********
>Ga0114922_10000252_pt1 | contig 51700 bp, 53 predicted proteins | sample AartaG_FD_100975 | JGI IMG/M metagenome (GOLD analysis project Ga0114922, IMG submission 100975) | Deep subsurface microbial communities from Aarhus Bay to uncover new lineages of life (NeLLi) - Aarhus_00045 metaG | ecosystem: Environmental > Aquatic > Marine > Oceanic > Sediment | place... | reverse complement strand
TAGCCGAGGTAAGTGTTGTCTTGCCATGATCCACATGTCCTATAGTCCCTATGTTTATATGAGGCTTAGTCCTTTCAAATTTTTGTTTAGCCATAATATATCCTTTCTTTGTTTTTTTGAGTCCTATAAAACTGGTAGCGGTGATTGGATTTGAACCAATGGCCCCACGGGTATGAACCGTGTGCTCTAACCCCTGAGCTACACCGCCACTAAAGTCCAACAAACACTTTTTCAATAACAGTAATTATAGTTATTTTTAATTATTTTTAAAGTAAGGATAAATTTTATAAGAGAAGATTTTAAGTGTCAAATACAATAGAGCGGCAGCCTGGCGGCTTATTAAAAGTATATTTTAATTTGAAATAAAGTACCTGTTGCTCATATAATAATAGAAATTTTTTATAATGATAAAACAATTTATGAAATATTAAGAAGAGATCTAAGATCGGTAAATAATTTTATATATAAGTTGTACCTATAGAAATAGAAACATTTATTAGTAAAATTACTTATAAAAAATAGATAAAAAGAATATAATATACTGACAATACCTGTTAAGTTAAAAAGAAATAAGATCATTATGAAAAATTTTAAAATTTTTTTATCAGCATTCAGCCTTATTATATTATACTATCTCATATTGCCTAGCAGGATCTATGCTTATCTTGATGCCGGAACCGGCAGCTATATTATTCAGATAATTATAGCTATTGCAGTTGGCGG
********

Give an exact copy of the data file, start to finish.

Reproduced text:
>Ga0114922_10000252_pt1 | contig 51700 bp, 53 predicted proteins | sample AartaG_FD_100975 | JGI IMG/M metagenome (GOLD analysis project Ga0114922, IMG submission 100975) | Deep subsurface microbial communities from Aarhus Bay to uncover new lineages of life (NeLLi) - Aarhus_00045 metaG | ecosystem: Environmental > Aquatic > Marine > Oceanic > Sediment | place... | reverse complement strand
TAGCCGAGGTAAGTGTTGTCTTGCCATGATCCACATGTCCTATAGTCCCTATGTTTATATGAGGCTTAGTCCTTTCAAATTTTTGTTTAGCCATAATATATCCTTTCTTTGTTTTTTTGAGTCCTATAAAACTGGTAGCGGTGATTGGATTTGAACCAATGGCCCCACGGGTATGAACCGTGTGCTCTAACCCCTGAGCTACACCGCCACTAAAGTCCAACAAACACTTTTTCAATAACAGTAATTATAGTTATTTTTAATTATTTTTAAAGTAAGGATAAATTTTATAAGAGAAGATTTTAAGTGTCAAATACAATAGAGCGGCAGCCTGGCGGCTTATTAAAAGTATATTTTAATTTGAAATAAAGTACCTGTTGCTCATATAATAATAGAAATTTTTTATAATGATAAAACAATTTATGAAATATTAAGAAGAGATCTAAGATCGGTAAATAATTTTATATATAAGTTGTACCTATAGAAATAGAAACATTTATTAGTAAAATTACTTATAAAAAATAGATAAAAAGAATATAATATACTGACAATACCTGTTAAGTTAAAAAGAAATAAGATCATTATGAAAAATTTTAAAATTTTTTTATCAGCATTCAGCCTTATTATATTATACTATCTCATATTGCCTAGCAGGATCTATGCTTATCTTGATGCCGGAACCGGCAGCTATATTATTCAGATAATTATAGCTATTGCAGTTGGCGG